Unseen mourning

Christianity is not for the faint of heart. Every disciple of Jesus Christ knows the warnings He gives. Often times, crowds of believers can be found pouring over the passages that declare we cannot serve two masters. The passage that strikes healthy fear in the hearts of Christians is in Matthew 7, when the Master warns that there will be many that call Him Lord; yet were never known by Him. Christianity costs full surrender. It always has. It always will.

When Christ warns against the hypocrisy mainly seen in the Pharisees in Matthew 6, many people focused on the punishment given to them. When looks of admiration and words of awe-struck wonder were all the men looked for, that was all they received. Christ looked for a heart that did every deed for the Glory of His name and found none. Their flushed cheeks filled with pride at man given praise was the only praise they would receive. Their reward was immediately paid in full. Christ would give them nothing of eternal value because they didn’t want it.

This is often times seen as a passage used to warn against passive allegiance- as it should be. However, what is often times overlooked is the tone of mourning that Christ uses as He depicts the Pharisees. His followers saw it as worthwhile judgment on puffed-up, egotistical leaders. However, Christ also meant it as a plea. A very desperate one.

The chapter warns over and over again that, “They have received they’re reward in full.” An English major will tell you very simply the word “full” means, “all encompassing, complete, or void of emptiness.” To anyone reading Matthew 6 in the English language, it only conveys that there is nothing else the Pharisaically-minded individuals would receive. It’s seen as a firm, swift judgment they brought on themselves.

The Greek word for full, however, is Apechō, which meant to “keep off, keep away, and be distant.” Yes, Christ was warning that the Pharisaical attitude left little else to be received as a reward. But He was also heart-wrenchingly mourning the fact that because they had filled their lives with their own importance, He could not commune with them and fill them as He desired to do.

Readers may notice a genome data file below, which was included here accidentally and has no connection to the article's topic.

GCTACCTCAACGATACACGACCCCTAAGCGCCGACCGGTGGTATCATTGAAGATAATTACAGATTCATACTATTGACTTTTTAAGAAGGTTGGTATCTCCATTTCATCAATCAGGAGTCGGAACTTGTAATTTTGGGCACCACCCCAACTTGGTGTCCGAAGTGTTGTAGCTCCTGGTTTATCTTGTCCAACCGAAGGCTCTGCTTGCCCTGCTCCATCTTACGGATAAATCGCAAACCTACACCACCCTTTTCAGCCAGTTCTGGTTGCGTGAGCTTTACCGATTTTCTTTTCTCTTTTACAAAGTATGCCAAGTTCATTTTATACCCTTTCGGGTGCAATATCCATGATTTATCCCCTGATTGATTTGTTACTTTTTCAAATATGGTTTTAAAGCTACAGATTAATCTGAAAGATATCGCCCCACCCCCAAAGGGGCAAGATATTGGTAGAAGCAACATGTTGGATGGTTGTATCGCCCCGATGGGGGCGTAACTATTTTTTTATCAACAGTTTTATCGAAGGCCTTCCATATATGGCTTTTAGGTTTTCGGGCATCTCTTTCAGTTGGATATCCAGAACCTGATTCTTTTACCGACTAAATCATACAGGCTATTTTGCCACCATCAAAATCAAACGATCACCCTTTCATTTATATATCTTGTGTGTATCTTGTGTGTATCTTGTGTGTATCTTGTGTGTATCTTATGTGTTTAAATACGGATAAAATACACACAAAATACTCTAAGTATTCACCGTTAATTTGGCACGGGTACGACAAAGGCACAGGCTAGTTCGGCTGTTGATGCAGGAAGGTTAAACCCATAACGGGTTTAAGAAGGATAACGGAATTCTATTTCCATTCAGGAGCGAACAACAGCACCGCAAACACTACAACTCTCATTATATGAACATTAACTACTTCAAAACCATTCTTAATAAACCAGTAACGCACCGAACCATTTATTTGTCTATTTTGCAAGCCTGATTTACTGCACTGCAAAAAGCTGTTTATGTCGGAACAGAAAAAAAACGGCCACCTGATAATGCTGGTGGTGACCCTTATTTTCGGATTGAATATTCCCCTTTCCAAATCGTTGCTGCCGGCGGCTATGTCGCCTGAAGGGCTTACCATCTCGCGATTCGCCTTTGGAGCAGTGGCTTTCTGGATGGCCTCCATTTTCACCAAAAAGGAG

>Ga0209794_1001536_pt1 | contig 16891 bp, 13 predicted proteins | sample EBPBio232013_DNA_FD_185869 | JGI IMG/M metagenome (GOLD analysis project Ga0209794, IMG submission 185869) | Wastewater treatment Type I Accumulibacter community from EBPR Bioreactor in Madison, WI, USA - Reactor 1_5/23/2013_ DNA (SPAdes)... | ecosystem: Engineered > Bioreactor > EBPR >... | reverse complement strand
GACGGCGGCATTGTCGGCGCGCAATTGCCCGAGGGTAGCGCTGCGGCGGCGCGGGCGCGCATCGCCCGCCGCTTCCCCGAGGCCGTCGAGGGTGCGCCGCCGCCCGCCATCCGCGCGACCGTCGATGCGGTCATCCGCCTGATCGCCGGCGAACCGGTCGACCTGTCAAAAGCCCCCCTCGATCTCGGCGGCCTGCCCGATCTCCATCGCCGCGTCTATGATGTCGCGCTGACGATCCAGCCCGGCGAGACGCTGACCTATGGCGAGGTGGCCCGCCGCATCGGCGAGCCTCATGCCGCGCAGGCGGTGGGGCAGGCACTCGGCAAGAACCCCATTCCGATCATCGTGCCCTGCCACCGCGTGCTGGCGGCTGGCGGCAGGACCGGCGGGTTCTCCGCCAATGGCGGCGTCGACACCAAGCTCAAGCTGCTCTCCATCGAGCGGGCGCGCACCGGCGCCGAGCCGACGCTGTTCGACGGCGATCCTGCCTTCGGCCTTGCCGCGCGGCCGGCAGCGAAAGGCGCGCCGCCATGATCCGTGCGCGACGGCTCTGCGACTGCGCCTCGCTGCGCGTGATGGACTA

When Christ spoke this Truth, He did it with a broken heart. He wanted the Pharisees to love Him the way He loved them, and therefore be completely full. Yet instant gratification filled them faster than any future reward. It filled them as air fills a balloon. They were puffed up long enough to feel as if they were larger than life. But the second the winds of life kicked up, they were blown away, and their accomplishments were proved unsteady. Christ wanted so much more for them, so much more with them. I wonder if they realized just how eternal their refusal would be?

In Truth, the Master wanted to do anything other than keep away and be distant. Yet even despite the most gut-wrenching pain, He chose to show mercy and let the Pharisees choose what they would depict as a worthwhile reward. Christ never pushed their hands in worship, nor manipulated their hearts into surrendered praise. In the end, they chose to worship themselves.

Just as Christ pled with the Pharisees, He pleads for us today. His eyes remain overwhelmed with a love that breaks through any reality, a firmness that holds fast to Justice, yet a desire for intimate relationship. Quite simply you can hear Him as He whispers, “Don’t make me walk away, don’t make me give up on you. Let me be your answer; I can’t bare the distance between you and I, Child. You hold my heart. Choose your reward wisely. Let Me make your life full in a way you never imagined.”


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